Vicarious liability is an important concept to understand in Maryland car accident cases. Vicarious liability means that a party can be held liable for the wrongful acts of another party, even without any wrongdoing on their part. The family purpose doctrine generally holds that a parent may be liable for the negligent actions of their child if the child is involved in a car accident while driving the parent’s car. In a recent state appellate case, the court considered the applicability of the family purpose doctrine after a car accident.
In that case, a daughter was involved in a crash while driving a car her father owned. Her father was a passenger in the car and was killed in the crash. Another vehicle struck the father’s car at an intersection. Both cars were coming towards the intersection from opposite directions. The daughter began to turn left as the light turned yellow, while at the same time the other driver was driving through the intersection as the light turned yellow. The other vehicle hit the passenger side of the father’s car, where her father was seated. The father’s widow filed a lawsuit against the driver of the other vehicle involved in the crash. As a defense, the other driver argued that he was protected under the family purpose doctrine, arguing that liability should be imputed by the daughter to the father.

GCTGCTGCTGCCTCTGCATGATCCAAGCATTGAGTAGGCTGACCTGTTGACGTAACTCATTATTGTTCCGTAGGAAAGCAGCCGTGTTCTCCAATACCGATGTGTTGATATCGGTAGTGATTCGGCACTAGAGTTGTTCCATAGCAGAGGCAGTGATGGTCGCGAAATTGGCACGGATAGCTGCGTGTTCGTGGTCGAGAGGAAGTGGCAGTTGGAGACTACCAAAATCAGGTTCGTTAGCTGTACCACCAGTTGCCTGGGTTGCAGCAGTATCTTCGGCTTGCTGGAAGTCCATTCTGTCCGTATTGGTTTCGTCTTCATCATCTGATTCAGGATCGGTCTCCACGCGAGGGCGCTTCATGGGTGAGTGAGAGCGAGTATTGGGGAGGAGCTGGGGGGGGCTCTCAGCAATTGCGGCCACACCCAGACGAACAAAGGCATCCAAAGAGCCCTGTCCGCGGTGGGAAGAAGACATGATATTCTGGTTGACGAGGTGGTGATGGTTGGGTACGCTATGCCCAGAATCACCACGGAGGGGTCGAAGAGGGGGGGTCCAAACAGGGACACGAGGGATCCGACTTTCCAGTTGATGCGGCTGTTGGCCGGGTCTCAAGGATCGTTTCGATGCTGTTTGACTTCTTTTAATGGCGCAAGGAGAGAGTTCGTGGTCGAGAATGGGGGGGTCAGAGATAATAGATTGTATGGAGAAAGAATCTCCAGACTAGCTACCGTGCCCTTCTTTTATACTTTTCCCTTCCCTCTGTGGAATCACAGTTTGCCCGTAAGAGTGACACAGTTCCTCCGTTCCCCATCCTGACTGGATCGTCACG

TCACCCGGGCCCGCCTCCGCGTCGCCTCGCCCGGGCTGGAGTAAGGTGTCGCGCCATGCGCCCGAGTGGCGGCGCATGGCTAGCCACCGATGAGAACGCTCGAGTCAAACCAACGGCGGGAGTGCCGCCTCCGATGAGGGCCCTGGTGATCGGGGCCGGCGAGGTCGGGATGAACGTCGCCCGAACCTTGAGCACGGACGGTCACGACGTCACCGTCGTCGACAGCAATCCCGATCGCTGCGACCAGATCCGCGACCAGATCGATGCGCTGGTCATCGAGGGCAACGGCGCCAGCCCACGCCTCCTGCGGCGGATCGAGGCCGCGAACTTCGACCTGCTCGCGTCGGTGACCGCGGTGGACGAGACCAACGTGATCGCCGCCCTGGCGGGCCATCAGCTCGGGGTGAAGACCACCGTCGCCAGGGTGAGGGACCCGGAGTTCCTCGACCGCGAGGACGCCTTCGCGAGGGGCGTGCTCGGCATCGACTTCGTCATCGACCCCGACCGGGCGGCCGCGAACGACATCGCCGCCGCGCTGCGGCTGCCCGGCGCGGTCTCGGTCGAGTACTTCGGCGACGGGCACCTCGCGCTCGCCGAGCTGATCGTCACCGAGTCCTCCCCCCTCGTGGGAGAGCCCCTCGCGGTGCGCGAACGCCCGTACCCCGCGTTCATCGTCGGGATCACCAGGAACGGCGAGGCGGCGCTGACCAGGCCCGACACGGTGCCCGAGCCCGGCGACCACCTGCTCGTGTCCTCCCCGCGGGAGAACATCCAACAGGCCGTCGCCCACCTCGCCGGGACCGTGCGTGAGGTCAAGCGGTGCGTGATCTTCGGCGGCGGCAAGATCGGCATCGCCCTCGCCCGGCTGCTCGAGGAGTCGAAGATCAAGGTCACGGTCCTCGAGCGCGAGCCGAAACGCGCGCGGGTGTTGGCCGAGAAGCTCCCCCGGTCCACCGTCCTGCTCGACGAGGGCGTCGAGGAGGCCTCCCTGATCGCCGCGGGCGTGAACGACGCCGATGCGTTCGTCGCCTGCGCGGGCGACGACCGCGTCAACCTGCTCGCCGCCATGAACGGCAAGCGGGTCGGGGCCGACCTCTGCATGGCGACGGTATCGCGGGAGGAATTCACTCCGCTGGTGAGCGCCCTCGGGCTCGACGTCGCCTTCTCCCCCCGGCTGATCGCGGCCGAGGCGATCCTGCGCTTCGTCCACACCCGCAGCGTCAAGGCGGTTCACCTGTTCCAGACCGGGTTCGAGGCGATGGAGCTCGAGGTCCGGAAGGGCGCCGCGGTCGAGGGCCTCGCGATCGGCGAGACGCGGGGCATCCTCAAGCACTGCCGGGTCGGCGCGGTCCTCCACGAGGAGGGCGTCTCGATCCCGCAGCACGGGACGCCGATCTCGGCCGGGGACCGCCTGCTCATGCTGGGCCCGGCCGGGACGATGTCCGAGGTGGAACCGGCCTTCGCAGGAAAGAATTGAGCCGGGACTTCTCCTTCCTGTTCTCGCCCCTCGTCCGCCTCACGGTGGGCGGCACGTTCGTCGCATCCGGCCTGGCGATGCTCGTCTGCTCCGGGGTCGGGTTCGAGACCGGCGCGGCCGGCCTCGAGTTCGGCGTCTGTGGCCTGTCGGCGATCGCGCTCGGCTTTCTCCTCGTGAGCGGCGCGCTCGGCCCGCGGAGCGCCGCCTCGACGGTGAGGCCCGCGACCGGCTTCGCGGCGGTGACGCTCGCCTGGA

Under the applicable law in the state where the accident occurred, the family purpose doctrine stated that if a parent is the owner of a motor vehicle and allows their child to drive it, the parent is liable for the negligence of the child. Accordingly, if the owner gave permission to a family member to drive the vehicle, gave control to the driver, the family member was in the vehicle, and the vehicle was engaged in a family purpose—then the defendant could be held vicariously liable if the defendant had the right to exercise authority and control and an agency relationship existed between the defendant and the family member. However, the court noted that the doctrine had never been applied as a defense to bar an owner-passenger’s claim against a third party. The court decided it could not be used defensively to impute liability for any negligence by the daughter to the father so as to reduce or bar recovery based on his death.